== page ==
Michael Sharp is a Teesside University student who created his own game, Rebound.
What is Rebound for those who don’t know?
Rebound is a 2D game inspired by ‘Pong’ and ‘Breakout’ games from the Atari 2600 era of games, it was created for a competition that required each game to have aspects of Random or Procedural generation in the game mechanics.
The game itself consists of a ball, a ‘player’ paddle and an enemy AI paddle, each player is trying to keep the ball from passing their side, to add to the complexity the world is scattered with crates which influence various aspects of the game, such as the player/enemies score, the speed of the ball, the distribution of crates on the playing field and the art and sounds of the playing field; the player must ‘play the field’ to win against the AI player, they do that by scoring past the AI and by hitting the right crates and avoiding the wrong ones.
Do you feel randomised elements add an interesting element to a game?
Yes, definitely. By adding random elements to games (in the case of Rebound, the distribution of crates keeps changing, the appearance of the playing field also keeps changing), the game is exciting to play again and again, it presents a new and different challenge to the gamer every time.
How did you go about making the game?
I wrote the game in the C++ programming language, using a neat little library called SFML (short for Simple Fast Media Library), I’ve been programming for about 7 years now, so it was just a matter of plotting out the game mechanics, defining each ‘zone’ in the game and writing the code to put it all together.
I also needed to exercise a little bit of initiative when it came to creating the art and sound assets, the art was hand drawn by myself using a graphics tablet and the sound effects were create in a neat little tool called SFXR.
How do you feel personally about the game? Is there anything you might do a little differently next time?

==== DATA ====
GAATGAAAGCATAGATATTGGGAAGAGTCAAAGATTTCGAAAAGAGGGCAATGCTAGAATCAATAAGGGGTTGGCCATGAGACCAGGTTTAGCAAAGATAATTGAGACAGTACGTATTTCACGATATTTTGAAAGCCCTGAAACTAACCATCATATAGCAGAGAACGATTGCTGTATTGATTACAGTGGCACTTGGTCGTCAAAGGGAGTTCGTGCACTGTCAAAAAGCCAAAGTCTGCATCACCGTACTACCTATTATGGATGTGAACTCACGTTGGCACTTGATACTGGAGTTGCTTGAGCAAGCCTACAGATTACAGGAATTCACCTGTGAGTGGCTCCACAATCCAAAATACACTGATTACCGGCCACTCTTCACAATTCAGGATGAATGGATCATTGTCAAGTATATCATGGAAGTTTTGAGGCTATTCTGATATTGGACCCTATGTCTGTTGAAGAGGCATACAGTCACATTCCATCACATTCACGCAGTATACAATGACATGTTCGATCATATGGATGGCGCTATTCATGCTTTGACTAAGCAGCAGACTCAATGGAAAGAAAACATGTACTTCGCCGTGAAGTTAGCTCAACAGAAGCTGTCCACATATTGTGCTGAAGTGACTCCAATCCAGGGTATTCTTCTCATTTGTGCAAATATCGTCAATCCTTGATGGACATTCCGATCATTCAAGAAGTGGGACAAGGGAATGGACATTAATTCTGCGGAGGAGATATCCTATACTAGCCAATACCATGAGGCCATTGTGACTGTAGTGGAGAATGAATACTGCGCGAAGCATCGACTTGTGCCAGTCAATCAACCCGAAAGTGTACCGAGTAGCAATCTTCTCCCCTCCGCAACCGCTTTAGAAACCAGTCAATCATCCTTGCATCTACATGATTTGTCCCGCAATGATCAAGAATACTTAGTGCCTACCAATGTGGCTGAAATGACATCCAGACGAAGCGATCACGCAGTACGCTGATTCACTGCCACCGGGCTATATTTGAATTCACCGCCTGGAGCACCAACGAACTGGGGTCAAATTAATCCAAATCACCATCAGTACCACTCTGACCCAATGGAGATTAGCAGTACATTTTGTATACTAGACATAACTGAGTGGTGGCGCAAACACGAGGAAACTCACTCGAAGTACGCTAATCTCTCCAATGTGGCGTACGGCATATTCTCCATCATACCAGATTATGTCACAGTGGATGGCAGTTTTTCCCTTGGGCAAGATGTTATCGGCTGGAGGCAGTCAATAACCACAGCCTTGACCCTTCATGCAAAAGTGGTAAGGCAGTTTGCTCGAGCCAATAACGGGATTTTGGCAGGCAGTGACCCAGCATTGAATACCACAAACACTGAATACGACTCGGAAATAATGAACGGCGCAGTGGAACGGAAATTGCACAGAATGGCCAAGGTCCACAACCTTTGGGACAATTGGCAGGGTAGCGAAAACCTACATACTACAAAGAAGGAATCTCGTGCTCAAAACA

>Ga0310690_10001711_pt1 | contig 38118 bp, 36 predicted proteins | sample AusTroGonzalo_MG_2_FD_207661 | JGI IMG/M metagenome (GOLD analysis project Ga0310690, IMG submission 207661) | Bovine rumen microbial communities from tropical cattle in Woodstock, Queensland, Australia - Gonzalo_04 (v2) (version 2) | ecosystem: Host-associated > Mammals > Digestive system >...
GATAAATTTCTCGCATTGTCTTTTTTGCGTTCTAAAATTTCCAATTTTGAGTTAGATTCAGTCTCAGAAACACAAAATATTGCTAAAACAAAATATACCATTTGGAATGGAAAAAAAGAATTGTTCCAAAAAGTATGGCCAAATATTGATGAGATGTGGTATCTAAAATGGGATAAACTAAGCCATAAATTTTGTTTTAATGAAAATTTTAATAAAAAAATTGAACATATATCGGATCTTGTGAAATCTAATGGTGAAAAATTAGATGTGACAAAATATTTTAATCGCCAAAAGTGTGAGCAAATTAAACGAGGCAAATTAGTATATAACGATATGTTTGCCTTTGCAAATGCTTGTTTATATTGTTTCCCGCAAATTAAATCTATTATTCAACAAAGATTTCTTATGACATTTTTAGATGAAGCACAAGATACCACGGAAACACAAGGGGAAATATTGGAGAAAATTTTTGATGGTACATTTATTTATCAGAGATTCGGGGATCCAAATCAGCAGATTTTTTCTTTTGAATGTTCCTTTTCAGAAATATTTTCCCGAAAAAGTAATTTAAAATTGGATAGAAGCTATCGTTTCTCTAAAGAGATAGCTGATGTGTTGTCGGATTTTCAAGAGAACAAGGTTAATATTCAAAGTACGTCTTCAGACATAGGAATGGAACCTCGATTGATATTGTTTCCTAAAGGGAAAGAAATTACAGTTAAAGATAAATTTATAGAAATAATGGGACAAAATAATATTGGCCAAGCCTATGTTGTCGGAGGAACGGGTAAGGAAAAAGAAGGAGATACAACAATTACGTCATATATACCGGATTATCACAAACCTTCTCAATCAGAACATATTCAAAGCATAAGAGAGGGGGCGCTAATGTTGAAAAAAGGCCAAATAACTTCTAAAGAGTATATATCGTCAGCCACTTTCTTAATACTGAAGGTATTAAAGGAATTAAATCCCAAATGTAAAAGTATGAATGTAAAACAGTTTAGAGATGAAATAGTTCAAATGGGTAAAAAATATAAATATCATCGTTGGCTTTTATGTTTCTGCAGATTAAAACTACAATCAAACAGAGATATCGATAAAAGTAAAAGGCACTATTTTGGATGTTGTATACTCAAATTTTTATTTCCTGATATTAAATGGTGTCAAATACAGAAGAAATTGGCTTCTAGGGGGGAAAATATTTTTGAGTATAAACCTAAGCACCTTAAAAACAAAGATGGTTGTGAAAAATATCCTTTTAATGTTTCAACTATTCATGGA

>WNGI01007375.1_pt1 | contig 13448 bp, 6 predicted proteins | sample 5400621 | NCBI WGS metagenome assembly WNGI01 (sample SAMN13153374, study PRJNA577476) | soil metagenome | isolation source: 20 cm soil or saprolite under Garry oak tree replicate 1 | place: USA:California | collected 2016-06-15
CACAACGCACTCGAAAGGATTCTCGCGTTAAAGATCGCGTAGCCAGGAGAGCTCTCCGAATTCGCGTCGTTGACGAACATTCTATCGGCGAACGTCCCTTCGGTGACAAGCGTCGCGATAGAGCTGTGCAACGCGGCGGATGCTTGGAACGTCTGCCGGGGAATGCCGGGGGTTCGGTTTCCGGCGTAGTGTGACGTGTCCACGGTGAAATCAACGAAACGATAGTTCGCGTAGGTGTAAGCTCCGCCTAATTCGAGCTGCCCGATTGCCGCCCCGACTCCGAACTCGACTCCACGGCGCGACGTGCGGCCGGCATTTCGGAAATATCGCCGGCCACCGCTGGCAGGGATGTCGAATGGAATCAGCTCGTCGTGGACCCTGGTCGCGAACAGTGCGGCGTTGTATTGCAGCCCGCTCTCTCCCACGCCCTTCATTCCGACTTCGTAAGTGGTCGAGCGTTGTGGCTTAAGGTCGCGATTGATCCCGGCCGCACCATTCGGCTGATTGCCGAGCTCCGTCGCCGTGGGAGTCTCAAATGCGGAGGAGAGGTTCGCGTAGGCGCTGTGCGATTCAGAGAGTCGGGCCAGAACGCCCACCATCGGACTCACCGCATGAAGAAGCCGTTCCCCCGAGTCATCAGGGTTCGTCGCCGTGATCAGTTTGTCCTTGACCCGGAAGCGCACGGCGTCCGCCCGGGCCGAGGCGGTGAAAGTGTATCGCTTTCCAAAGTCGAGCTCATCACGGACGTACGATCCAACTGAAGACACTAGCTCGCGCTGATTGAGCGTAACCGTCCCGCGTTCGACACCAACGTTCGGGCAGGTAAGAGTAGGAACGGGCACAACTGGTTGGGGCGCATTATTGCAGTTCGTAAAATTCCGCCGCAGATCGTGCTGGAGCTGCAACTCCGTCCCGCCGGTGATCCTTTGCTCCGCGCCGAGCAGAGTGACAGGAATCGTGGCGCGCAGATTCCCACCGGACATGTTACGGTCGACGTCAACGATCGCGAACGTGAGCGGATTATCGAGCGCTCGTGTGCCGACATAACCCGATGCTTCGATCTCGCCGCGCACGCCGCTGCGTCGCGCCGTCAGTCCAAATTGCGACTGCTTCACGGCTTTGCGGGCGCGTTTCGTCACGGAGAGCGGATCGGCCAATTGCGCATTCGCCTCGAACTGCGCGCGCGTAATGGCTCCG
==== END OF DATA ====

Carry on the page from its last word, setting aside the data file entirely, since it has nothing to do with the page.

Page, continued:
I feel that given the time I had to complete the game, I did a decent job, but if I were to expand on the game further, I would have made the crate generation system less random and more procedural, it would have been really cool to generate patterns of crates around the playing field instead of just placing them randomly.
I would also be very keen on using a different set of libraries to build the game, getting the game to work on Mac, Linux and Windows was a bit of a chore, if I used a different set of libraries in perhaps another language, I may have been able to avoid building the game for each individual platform, reducing development time.
Anything you’re able to tease? Or am I approaching on dangerous secretive ground?
Well, while I am usually rather coy about my future projects, I will say that I am looking into better ways of developing games, I’m very keen on getting my games out to as many people as possible, so I’m looking into how I can deploy my next game to mobile devices as well as the PC.
As for my actual next game, I’m still mulling that over, but I am rather partial to strategy and city-building games, so I might explore that space some time soon, maybe not for my next project, but maybe the one after that!